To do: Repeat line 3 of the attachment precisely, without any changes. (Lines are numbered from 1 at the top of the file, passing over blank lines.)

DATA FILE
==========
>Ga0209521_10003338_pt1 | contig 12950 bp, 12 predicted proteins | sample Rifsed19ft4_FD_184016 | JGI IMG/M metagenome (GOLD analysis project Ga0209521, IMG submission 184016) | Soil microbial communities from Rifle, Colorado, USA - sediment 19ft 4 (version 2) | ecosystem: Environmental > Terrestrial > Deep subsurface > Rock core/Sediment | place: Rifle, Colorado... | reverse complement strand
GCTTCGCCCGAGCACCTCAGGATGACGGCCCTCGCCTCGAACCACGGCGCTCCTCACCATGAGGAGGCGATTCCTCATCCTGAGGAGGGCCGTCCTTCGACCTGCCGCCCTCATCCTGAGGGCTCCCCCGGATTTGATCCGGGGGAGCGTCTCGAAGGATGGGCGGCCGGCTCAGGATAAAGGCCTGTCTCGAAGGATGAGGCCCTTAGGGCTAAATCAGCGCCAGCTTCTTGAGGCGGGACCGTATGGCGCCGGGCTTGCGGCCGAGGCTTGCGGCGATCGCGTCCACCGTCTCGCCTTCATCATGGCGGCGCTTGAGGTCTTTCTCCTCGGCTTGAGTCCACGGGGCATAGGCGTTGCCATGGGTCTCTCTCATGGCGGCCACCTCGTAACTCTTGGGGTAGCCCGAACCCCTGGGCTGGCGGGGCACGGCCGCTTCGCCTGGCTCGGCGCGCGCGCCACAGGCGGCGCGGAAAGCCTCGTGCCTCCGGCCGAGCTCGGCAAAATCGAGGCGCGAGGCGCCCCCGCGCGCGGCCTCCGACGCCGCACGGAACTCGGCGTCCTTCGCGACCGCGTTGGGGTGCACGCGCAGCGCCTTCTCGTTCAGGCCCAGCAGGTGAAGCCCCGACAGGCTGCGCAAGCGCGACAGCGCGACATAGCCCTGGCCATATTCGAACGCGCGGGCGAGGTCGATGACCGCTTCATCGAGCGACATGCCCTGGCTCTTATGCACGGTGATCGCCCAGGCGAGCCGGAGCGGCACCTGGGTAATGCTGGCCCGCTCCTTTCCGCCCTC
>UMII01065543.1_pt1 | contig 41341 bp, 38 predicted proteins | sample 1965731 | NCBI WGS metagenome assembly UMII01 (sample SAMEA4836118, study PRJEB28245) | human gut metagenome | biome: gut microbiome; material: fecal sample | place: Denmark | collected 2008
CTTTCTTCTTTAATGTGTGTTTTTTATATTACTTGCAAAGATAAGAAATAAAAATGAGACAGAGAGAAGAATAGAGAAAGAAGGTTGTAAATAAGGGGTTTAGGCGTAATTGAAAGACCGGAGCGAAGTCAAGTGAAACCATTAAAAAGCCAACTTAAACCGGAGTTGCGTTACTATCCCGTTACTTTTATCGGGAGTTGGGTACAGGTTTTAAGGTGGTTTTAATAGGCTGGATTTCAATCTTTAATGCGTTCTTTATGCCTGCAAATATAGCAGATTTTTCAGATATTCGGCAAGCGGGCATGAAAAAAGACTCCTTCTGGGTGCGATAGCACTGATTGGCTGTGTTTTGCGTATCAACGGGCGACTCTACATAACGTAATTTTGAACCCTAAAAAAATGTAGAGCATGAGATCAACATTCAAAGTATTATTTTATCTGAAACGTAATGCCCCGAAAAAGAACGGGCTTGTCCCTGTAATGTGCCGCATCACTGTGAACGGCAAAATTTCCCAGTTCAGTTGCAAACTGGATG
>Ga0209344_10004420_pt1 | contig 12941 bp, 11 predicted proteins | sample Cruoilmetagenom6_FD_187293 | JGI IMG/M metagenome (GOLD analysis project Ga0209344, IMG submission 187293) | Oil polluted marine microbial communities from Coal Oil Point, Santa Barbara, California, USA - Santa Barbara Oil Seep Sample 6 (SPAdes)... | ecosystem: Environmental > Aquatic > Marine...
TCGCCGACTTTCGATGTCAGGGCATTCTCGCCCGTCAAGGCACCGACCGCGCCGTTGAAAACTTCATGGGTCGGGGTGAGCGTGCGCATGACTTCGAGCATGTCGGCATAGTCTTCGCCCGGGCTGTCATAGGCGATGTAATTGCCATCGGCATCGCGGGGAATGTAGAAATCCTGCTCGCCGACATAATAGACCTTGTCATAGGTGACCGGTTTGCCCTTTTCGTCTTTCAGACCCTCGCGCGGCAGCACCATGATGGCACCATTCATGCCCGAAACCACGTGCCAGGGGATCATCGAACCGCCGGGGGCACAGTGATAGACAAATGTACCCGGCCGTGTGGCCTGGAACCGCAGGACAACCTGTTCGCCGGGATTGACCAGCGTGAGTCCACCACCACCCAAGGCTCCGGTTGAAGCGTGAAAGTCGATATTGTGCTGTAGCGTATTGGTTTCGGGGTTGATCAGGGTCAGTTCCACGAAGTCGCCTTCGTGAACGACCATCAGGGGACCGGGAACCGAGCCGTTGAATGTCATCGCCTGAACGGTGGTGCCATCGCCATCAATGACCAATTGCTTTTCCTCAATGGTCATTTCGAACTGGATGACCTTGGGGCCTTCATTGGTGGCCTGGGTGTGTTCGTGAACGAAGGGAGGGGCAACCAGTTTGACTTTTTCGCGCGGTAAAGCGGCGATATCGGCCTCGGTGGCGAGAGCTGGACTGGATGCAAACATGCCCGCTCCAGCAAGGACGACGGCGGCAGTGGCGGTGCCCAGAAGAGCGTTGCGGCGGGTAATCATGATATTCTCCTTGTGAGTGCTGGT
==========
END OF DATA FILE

>UMII01065543.1_pt1 | contig 41341 bp, 38 predicted proteins | sample 1965731 | NCBI WGS metagenome assembly UMII01 (sample SAMEA4836118, study PRJEB28245) | human gut metagenome | biome: gut microbiome; material: fecal sample | place: Denmark | collected 2008